Feeling anxious about university life? Here’s how to make your transition smooth

Transitioning from school to university is a significant moment in your life, and it can be pretty complicated. You may feel excited about this new chapter, but at the same time, it may also terrify you. Student life comes with independence but also with many responsibilities and plenty of choices. Therefore, you may feel overwhelmed by this whole process. Everyone is different, so changing the environment may be a bit easier for some people. However, if you find it challenging, know that it is entirely normal to have mixed feelings about this significant change in your life.

University life is filled with challenges but also with numerous opportunities. You get to build new friendships, explore new interests and grow as a person. This time of your life can be rewarding, but you must learn to take care of yourself first. The first year is the most challenging, and many students struggle with getting enough sleep and eating properly. But you should do your best to prioritise your health above all. Read on to learn 6 tips on transitioning smoothly into university life without letting stress take over you.

Start budgeting

If you’ve relied on your parents for money up until now, this may be the first time you have to start managing your finances. This significant responsibility is a critical part of transitioning from school to uni life. You must pay for books, meals, tuition and other expenses. Therefore, it’s imperative not to spend too much money and stick to a budget.

Budgeting is crucial, but it can be intimidating at the same time. However, there are plenty of several budgeting apps that can help you manage your finances successfully.

Consider accommodation

Accommodation is one of the essential things you should consider when transitioning to university after the Kivik sofa. It’s not recommended to choose the first place you see; instead, you should look at different options and decide which one matches your needs.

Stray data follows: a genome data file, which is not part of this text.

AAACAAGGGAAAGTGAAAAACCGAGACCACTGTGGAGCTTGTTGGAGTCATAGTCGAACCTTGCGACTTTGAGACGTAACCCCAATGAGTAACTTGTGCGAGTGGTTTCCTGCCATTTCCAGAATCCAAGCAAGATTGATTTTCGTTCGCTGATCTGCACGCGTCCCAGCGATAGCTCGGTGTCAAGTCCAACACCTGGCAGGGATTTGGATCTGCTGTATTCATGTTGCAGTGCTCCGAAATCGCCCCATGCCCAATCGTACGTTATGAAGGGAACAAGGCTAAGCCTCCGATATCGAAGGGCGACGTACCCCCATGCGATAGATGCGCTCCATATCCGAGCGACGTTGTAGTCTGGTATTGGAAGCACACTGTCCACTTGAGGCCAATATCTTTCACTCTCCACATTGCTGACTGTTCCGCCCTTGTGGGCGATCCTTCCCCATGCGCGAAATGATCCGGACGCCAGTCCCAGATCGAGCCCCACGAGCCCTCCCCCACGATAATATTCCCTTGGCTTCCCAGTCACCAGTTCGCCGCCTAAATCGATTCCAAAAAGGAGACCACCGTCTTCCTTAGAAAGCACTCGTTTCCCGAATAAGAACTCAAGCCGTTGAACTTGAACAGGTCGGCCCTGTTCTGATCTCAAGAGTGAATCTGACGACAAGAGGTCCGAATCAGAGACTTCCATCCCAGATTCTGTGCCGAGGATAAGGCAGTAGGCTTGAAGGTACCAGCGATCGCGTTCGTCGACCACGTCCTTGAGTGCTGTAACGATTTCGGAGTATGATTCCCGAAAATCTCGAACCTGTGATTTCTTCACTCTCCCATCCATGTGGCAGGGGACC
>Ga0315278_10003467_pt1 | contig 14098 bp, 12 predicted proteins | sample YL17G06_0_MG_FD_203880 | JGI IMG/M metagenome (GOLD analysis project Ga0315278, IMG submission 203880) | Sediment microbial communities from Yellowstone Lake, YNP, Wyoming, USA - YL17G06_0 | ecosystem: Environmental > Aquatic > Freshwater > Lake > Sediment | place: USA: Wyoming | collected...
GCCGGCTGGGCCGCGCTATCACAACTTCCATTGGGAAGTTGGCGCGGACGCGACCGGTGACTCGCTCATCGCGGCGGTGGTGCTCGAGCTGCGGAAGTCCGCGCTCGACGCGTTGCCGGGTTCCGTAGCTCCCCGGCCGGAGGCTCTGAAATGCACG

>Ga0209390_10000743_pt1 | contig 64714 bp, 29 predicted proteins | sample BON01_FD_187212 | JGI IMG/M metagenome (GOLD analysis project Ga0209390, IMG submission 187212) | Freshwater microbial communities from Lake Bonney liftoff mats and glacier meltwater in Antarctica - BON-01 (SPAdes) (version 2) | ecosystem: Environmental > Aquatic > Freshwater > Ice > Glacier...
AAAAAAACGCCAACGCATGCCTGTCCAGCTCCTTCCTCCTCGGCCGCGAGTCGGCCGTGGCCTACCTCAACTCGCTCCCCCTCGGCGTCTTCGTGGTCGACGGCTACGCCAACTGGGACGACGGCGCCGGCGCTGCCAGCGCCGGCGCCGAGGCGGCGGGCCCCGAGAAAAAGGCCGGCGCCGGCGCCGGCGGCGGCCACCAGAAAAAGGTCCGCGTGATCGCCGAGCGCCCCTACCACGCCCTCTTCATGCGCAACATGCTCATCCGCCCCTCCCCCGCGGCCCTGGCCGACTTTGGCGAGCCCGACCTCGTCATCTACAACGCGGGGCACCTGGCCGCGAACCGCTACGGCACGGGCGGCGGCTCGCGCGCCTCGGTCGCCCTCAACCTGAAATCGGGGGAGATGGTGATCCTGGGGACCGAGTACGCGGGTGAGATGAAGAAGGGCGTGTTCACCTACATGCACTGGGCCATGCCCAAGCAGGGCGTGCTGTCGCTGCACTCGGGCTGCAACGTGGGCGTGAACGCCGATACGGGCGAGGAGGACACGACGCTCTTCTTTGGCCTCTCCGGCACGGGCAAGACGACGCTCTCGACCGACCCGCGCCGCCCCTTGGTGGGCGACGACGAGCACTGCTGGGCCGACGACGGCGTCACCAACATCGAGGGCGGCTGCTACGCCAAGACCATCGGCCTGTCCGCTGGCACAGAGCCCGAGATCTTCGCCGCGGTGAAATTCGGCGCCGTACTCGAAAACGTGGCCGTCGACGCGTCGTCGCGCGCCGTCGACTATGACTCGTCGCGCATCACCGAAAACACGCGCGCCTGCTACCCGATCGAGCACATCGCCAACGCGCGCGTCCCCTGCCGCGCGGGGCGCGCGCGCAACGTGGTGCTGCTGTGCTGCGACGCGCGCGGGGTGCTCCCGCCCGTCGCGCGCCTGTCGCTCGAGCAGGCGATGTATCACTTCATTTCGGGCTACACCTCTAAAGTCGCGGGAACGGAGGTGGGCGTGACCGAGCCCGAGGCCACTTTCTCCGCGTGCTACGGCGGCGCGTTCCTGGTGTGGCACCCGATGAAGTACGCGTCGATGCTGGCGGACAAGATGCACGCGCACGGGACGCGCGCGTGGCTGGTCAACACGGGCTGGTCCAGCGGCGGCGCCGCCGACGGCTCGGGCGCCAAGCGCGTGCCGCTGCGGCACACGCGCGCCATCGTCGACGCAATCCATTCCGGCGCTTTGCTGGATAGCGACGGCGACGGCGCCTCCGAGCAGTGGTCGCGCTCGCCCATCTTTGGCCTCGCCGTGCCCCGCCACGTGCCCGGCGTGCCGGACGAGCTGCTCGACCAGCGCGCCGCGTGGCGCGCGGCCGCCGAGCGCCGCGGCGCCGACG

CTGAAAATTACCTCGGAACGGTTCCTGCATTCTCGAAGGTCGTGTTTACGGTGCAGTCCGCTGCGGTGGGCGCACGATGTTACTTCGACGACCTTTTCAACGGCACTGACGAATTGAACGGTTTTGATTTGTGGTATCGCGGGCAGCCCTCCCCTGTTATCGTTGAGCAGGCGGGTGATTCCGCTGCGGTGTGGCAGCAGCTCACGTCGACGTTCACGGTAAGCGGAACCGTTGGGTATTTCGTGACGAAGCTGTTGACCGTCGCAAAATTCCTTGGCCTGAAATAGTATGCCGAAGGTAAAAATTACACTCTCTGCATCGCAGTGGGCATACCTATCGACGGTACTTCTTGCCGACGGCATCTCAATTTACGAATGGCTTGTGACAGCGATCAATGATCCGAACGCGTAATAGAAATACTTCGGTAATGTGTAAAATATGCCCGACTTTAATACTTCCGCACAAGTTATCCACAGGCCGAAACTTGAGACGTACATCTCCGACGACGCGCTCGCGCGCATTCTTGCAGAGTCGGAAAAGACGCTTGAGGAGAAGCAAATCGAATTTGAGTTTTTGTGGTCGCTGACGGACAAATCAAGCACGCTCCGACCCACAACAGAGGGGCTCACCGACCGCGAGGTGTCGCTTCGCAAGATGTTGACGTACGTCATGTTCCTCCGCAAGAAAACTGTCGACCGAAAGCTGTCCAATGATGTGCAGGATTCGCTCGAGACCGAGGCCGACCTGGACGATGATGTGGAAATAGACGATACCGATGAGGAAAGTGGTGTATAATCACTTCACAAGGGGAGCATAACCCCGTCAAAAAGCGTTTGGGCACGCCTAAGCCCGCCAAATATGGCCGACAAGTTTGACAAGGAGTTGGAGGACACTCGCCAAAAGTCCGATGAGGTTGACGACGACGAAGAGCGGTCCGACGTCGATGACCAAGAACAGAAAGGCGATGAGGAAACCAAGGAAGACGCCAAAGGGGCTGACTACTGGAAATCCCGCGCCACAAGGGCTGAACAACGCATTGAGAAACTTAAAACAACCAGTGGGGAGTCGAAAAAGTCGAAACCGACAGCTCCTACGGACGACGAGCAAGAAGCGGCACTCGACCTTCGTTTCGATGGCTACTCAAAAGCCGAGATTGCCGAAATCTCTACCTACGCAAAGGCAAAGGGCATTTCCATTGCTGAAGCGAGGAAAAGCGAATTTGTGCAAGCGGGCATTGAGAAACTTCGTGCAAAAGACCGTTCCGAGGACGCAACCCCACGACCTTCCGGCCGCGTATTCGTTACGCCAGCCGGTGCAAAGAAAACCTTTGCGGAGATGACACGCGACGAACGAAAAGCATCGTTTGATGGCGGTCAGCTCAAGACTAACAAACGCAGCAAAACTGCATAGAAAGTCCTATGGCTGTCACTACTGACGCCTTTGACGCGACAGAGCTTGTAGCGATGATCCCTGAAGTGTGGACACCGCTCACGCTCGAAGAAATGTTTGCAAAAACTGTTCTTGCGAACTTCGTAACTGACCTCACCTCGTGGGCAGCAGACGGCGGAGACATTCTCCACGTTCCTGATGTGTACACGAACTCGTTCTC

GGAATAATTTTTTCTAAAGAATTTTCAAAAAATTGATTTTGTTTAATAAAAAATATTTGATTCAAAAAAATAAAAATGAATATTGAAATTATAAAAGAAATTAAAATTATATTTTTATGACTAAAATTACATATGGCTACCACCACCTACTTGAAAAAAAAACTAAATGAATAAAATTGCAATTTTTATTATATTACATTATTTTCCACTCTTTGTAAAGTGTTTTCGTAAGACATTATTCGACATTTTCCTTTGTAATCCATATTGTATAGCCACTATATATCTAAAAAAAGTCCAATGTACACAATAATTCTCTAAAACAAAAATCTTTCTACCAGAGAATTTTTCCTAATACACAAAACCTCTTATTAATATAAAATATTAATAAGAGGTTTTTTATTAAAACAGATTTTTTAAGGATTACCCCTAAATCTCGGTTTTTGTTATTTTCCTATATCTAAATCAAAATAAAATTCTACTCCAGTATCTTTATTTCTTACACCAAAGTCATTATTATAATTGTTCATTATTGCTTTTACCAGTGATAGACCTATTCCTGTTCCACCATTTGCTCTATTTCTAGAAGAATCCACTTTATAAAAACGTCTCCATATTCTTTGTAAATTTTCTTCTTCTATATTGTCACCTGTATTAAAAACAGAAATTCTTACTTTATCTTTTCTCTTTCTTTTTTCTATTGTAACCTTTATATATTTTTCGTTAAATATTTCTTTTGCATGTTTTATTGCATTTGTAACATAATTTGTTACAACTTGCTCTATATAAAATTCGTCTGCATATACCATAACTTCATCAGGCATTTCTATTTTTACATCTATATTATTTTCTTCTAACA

But before deciding, you must figure out what type of accommodation you want. Do you prefer a student house, an apartment or a flat? Are you looking for individual accommodation or want to move in with your friends? Whatever the option, estate agents can help you find suitable accommodation. For instance, if you’re looking for housing in Newcastle, Walton Robinson experts can assess your requirements and make your search easier. It’s essential to think about your needs in advance and consider your budget too so that you know what to look for.

Ask for help

You should never feel ashamed to ask for help. You may believe you must handle things alone, but that’s not true. Transitioning from school to university can feel overwhelming, and it’s essential to remember there are resources to help you manage the situation.

These involve administrative support and academic counselling, extra tutoring, psychological help, etc. Changing your environment may bring some feelings of loneliness, but remember that many tools are available and ask for help whenever necessary.

Realise homesickness is normal

Leaving home is a significant life change, so it’s only natural to have all these mixed feelings about it. Even if this new chapter of your life is exciting, that doesn’t mean you won’t miss your friends, family and former routine. Keep in mind that it is ok to feel this way and give yourself time to adjust to this new life.